One last complaint: The prime grand gallery space given to the larger than life statue of the artist Julian Schnabel. These days, I have had my fill of larger than life male figures. The only thing that drew a smile (or maybe it was a smirk) is that the statue is actually a burning candle and will someday melt down to nothing. But then, when it does, the curators with replace it with yet another larger than life male figure. At least, I can be thankful that the statue candle doesn't have orange hair.
All that said, I can't say I wasn't glad to have seen the show. There were some pieces that inspired long looking and new ways of thinking and feeling about how people depict other people; pieces that I wanted to learn more about after leaving the museum. Here are just a few of those from the exhibit.
"Somehow, in painting I try to make some logic out of the
world that has been given to me in chaos."
"...painting a portrait is already political."
"For me painting the portrait is about recreating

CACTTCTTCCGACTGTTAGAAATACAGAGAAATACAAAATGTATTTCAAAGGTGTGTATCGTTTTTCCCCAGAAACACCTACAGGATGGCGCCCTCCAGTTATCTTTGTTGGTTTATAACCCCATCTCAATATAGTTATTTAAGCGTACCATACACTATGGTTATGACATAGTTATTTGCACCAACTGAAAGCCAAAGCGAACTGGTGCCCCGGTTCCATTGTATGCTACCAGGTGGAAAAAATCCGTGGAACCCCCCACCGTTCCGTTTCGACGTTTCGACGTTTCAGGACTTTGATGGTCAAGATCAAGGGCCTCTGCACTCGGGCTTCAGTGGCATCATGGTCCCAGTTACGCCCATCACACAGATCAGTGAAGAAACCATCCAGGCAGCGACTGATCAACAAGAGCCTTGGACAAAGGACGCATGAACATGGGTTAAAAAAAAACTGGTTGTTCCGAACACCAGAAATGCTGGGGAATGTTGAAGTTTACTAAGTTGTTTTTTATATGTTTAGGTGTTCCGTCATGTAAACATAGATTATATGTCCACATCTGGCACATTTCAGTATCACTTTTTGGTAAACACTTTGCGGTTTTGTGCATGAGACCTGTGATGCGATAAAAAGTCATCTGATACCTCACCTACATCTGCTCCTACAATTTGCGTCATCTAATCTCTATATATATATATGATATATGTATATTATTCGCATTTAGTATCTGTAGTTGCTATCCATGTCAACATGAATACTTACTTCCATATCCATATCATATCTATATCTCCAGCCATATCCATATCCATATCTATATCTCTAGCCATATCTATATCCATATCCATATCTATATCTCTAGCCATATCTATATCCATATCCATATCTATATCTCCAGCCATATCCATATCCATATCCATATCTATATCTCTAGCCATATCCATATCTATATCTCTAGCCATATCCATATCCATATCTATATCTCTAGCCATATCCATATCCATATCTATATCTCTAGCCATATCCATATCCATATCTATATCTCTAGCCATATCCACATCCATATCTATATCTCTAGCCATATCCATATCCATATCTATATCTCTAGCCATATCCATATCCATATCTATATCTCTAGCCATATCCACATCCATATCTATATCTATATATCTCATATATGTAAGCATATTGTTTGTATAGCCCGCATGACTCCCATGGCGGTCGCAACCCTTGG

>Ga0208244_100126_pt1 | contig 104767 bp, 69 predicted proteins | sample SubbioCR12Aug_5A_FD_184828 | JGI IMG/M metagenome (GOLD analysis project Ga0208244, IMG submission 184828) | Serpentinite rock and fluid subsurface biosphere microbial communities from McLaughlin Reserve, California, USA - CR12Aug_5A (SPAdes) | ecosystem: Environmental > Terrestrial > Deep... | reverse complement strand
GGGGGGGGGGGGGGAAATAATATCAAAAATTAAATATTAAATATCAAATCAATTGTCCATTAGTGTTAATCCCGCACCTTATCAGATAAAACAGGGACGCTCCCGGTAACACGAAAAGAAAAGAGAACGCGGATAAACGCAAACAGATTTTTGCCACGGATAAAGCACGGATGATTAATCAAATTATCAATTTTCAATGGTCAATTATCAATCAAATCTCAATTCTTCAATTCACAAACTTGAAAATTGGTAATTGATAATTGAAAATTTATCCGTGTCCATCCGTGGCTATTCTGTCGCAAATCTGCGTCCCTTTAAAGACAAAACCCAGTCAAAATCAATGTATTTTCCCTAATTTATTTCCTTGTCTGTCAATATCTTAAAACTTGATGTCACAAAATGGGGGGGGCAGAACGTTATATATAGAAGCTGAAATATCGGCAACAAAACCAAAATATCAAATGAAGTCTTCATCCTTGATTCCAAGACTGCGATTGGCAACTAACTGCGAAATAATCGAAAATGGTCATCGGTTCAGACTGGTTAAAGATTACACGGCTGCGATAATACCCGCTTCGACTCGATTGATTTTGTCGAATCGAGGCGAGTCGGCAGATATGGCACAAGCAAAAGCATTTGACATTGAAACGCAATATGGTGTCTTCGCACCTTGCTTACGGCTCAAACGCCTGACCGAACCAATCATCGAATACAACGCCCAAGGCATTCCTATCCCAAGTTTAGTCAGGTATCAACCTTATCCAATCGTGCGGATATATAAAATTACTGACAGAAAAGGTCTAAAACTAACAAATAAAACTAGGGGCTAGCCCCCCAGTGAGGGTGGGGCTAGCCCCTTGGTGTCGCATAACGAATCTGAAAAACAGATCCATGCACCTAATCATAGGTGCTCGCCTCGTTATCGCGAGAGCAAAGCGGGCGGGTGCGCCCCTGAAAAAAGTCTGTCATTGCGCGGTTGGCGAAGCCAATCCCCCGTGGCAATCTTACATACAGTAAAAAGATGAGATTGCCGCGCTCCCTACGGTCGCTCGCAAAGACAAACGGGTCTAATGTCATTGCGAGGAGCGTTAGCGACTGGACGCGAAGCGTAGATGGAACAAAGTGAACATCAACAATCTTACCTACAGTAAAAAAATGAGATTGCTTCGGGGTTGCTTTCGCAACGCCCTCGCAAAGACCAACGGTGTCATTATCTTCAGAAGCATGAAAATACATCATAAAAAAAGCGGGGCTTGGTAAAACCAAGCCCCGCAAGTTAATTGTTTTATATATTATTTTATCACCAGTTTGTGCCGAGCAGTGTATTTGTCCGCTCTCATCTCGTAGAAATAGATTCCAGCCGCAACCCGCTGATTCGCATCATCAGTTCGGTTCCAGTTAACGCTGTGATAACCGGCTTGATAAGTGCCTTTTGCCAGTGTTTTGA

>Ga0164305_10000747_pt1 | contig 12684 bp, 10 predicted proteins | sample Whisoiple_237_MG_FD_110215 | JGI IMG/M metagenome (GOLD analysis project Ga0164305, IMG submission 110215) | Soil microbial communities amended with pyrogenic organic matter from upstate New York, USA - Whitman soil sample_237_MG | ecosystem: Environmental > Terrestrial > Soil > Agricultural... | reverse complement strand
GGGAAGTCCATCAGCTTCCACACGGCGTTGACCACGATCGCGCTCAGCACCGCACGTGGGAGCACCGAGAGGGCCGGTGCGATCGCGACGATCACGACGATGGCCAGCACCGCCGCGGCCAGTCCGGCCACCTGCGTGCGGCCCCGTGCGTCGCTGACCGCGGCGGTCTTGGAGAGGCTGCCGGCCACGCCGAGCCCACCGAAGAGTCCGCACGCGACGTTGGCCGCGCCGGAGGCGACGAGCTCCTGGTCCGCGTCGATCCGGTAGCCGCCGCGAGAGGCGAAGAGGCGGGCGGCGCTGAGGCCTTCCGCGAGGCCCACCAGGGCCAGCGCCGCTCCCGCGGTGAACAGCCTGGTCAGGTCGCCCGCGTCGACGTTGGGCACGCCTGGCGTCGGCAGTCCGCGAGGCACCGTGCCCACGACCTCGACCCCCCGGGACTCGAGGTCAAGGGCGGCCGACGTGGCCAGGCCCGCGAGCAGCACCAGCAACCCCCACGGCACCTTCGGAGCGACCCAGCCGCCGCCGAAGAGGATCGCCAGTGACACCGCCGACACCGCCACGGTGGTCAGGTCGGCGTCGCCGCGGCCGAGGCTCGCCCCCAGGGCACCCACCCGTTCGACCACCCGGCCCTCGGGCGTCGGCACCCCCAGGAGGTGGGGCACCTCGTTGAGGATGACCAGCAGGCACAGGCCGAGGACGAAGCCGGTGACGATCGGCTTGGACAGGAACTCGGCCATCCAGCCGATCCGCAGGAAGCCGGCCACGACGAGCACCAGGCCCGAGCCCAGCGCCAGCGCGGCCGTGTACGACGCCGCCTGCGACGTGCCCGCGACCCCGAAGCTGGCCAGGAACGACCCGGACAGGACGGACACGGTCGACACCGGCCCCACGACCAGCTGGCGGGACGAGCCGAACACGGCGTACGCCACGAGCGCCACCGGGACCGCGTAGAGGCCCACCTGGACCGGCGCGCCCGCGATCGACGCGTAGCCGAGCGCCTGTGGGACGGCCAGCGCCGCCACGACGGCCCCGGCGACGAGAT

the sensation of presence, the experience of having
the sitter in my studio."
And then, there was this portrait:
Andrea Zittel (1965-) is an artist living in California who explores objects and spaces for living, interested in displaying structures that speak of who we are through what and how we live. I am intrigued by this as a form of portraiture -- a person depicted through the objects that constitute her or his living environment (remember the suitcases in the Sonsini painting). For Zittel, who was living in a 200 square foot Brooklyn apartment when she made this piece, the installation represents the necessities: Only just what one has to have in a living space (folding bed and seat, toaster oven, two notepads, a sweater, digital clock, two bowls, etc.).
There are anti-materialist, anti-consumerist statements here that are well spoken to a society that needs to hear them. And Zittel's portrait provokes other political questions and the hope for other political statements through portraits.
Here are my musings. This piece was done in 1993, many years ago, when there were not as many people forced to live nomadic lives, forced to carry only just the essentials with them, if they are lucky enough to do that. What might a portrait dedicated to the living environments of refugees look like?
"Art, to me, is all about perception. Historically, it
was usually a form of visual perception, but now this has
expanded to a more cognitive kind of perception. An artwork
allows you to understand something in a new way."